e. premotor cortex and parts of basal ganglia)linked to orienting cognition and locomotion. Specifically, the CNS of the EDS can be divided inthree systems: the locomotor system,to facilitate the fiction against the ground, the orienting-activating system, involving the lateral cortex, reticularformation and limbic structures in the eliciting of the orienting-arousalresponse, and the thermoregulatorysystem, associated with the anterior hypothalamus.

The psychologicalcontrol over the peripheral system and outcomes finds evidences in the study ofRaine, Reynolds and Sheard (1991), who via fMRI found a strong correlationbetween the amplitude of EDA and some areas in the frontal cortex.Structural and functional findings in the field of EDAare clear-cut evidences of the evolution of psychophysiology.PSYCHOPHYSIOLOGYIn psychophysiology, the major challenge is “to understand how brain modulatemind-body link, in the sense of peripheral changes in the autonomic orendocrine systems not only analysed in terms of psychological processes butalso in terms of brain control of the peripheral outflow”(Stern 1964).In 1972, drawing from an evolutionary model ofindividual’s adaptation to threat, Edelberg argued that skin may be regarded asthe “first psychological defence”.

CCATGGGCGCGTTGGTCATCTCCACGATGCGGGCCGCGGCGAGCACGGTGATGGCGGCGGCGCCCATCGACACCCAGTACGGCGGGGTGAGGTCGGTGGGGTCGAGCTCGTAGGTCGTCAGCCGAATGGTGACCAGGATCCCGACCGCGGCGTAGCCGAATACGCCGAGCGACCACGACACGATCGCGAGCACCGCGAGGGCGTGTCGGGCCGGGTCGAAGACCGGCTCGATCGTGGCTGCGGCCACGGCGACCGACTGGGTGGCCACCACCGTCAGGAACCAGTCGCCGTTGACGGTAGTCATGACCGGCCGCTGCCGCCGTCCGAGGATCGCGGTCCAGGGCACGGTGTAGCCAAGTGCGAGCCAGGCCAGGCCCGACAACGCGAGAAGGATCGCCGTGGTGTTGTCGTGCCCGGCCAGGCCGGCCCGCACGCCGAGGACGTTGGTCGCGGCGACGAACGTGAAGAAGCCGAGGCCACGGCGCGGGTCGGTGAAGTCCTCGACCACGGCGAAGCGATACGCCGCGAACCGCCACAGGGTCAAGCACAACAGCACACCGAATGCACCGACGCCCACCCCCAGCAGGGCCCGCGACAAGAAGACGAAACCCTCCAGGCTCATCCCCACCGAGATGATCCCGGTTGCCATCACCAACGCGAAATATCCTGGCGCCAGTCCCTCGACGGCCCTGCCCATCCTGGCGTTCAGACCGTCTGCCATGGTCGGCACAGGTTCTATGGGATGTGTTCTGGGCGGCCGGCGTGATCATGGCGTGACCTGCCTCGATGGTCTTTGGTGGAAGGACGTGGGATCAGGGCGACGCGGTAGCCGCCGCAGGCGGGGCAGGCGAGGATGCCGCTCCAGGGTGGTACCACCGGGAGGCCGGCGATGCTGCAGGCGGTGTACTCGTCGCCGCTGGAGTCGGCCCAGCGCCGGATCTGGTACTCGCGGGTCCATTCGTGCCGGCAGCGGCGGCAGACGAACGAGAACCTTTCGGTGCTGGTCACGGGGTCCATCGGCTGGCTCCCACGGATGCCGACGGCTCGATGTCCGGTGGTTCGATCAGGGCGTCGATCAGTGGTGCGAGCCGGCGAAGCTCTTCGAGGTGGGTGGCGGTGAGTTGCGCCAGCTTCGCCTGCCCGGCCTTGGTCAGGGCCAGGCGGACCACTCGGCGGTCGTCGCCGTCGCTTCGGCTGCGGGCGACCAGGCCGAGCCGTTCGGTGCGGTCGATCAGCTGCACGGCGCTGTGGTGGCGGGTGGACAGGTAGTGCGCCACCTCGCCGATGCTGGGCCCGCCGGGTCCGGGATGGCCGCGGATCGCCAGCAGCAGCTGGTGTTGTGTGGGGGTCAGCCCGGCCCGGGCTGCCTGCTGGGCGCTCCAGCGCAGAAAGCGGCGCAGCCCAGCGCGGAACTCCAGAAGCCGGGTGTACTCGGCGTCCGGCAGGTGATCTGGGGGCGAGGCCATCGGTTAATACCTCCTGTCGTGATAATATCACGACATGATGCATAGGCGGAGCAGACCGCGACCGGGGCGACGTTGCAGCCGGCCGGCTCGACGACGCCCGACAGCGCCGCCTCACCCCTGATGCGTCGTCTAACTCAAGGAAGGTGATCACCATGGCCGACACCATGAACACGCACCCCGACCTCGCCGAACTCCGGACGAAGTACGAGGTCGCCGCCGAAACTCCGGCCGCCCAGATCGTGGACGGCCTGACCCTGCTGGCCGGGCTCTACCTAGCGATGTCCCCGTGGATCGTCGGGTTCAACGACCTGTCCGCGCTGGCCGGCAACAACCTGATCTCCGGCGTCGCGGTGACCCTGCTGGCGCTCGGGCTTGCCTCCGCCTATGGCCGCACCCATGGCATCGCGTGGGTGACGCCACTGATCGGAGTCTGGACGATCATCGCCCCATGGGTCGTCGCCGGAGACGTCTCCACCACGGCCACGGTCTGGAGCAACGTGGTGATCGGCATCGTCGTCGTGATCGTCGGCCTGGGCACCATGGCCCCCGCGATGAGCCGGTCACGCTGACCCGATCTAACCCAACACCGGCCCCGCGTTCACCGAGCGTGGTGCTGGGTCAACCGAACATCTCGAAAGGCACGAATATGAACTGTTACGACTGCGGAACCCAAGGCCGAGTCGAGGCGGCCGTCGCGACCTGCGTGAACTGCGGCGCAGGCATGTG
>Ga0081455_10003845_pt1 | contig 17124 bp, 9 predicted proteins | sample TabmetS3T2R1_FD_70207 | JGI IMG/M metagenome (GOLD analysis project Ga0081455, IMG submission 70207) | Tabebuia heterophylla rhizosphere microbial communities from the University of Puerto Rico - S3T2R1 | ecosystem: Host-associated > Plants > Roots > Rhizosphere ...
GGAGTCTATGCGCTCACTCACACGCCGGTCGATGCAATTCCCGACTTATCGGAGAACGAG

Increased sweating in the palms of the handsor soles of the feet would provide an individual fleeing from an attack with strongerhold and coordination, thus throwing the basis of modern psychophysiology.As opposed to physiological psychology, concerningwith the manipulation of physiological states and measurement of the effects onbehaviour, psychophysiology points at the mind-body interface, providing anapproach to assess and interpret how behavioural, cognitive, emotional andsocial events are represented in psycophysiological processes including health (Hugdahl1995)According to the traditional focus of psychophysiologyon arousal and emotion, having its origin in the ANS controlling involuntary musclesand glands, emotional responses are seen as a series of physiological systemsfunctioning in parallel as the consequence of the experiencing of an emotion. Withreference to the EDS, the latter approach also known as Parallelist approach (Colesand Gale, 1978) finds its raison d’êtrein the common referral to EDA as a galvanic skin reflex (GSR). The majorimplication is that the skin is considered as a galvanic element, whose physiologicalchanges are regarded as a reflex, hence elicited automatically. According to a Jamesion approach, physiologicalsystems interact with each other so to cause the eliciting of an emotion, driftingthe focus from the correlates ofbehaviour to the causal links. Edelberg (1972) showed how sweat-gland activity inpsychological relevant contexts, (e.g.